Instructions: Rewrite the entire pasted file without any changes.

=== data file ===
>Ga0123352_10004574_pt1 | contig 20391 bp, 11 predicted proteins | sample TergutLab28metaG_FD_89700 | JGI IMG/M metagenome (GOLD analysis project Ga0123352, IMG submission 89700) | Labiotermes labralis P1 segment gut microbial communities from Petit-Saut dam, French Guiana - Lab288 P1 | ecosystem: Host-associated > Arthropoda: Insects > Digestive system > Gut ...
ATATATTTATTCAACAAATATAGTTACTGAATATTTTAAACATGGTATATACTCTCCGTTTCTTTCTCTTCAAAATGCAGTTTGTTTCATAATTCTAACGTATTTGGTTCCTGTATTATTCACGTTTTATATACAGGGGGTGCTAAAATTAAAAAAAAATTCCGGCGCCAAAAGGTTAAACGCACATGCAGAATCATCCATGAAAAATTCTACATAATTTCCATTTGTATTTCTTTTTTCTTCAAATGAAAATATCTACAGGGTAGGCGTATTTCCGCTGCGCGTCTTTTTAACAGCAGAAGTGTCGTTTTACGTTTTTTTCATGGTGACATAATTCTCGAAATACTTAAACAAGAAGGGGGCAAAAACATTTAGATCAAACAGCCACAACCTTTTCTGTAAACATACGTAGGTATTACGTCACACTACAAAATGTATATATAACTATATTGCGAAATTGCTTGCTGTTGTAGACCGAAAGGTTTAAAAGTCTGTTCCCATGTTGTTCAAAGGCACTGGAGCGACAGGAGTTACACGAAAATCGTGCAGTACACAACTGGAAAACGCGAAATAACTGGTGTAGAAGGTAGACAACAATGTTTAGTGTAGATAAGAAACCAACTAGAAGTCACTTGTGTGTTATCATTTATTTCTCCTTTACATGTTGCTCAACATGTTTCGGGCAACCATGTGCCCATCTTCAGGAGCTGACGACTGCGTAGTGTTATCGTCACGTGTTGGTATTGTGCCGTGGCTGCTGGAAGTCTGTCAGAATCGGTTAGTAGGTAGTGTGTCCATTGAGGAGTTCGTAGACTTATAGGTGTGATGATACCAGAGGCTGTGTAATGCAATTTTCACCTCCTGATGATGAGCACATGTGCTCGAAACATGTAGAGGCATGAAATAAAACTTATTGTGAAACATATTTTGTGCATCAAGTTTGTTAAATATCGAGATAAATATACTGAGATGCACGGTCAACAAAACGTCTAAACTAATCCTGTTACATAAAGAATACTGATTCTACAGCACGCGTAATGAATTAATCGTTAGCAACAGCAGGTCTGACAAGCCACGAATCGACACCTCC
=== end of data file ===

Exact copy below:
>Ga0123352_10004574_pt1 | contig 20391 bp, 11 predicted proteins | sample TergutLab28metaG_FD_89700 | JGI IMG/M metagenome (GOLD analysis project Ga0123352, IMG submission 89700) | Labiotermes labralis P1 segment gut microbial communities from Petit-Saut dam, French Guiana - Lab288 P1 | ecosystem: Host-associated > Arthropoda: Insects > Digestive system > Gut ...
ATATATTTATTCAACAAATATAGTTACTGAATATTTTAAACATGGTATATACTCTCCGTTTCTTTCTCTTCAAAATGCAGTTTGTTTCATAATTCTAACGTATTTGGTTCCTGTATTATTCACGTTTTATATACAGGGGGTGCTAAAATTAAAAAAAAATTCCGGCGCCAAAAGGTTAAACGCACATGCAGAATCATCCATGAAAAATTCTACATAATTTCCATTTGTATTTCTTTTTTCTTCAAATGAAAATATCTACAGGGTAGGCGTATTTCCGCTGCGCGTCTTTTTAACAGCAGAAGTGTCGTTTTACGTTTTTTTCATGGTGACATAATTCTCGAAATACTTAAACAAGAAGGGGGCAAAAACATTTAGATCAAACAGCCACAACCTTTTCTGTAAACATACGTAGGTATTACGTCACACTACAAAATGTATATATAACTATATTGCGAAATTGCTTGCTGTTGTAGACCGAAAGGTTTAAAAGTCTGTTCCCATGTTGTTCAAAGGCACTGGAGCGACAGGAGTTACACGAAAATCGTGCAGTACACAACTGGAAAACGCGAAATAACTGGTGTAGAAGGTAGACAACAATGTTTAGTGTAGATAAGAAACCAACTAGAAGTCACTTGTGTGTTATCATTTATTTCTCCTTTACATGTTGCTCAACATGTTTCGGGCAACCATGTGCCCATCTTCAGGAGCTGACGACTGCGTAGTGTTATCGTCACGTGTTGGTATTGTGCCGTGGCTGCTGGAAGTCTGTCAGAATCGGTTAGTAGGTAGTGTGTCCATTGAGGAGTTCGTAGACTTATAGGTGTGATGATACCAGAGGCTGTGTAATGCAATTTTCACCTCCTGATGATGAGCACATGTGCTCGAAACATGTAGAGGCATGAAATAAAACTTATTGTGAAACATATTTTGTGCATCAAGTTTGTTAAATATCGAGATAAATATACTGAGATGCACGGTCAACAAAACGTCTAAACTAATCCTGTTACATAAAGAATACTGATTCTACAGCACGCGTAATGAATTAATCGTTAGCAACAGCAGGTCTGACAAGCCACGAATCGACACCTCC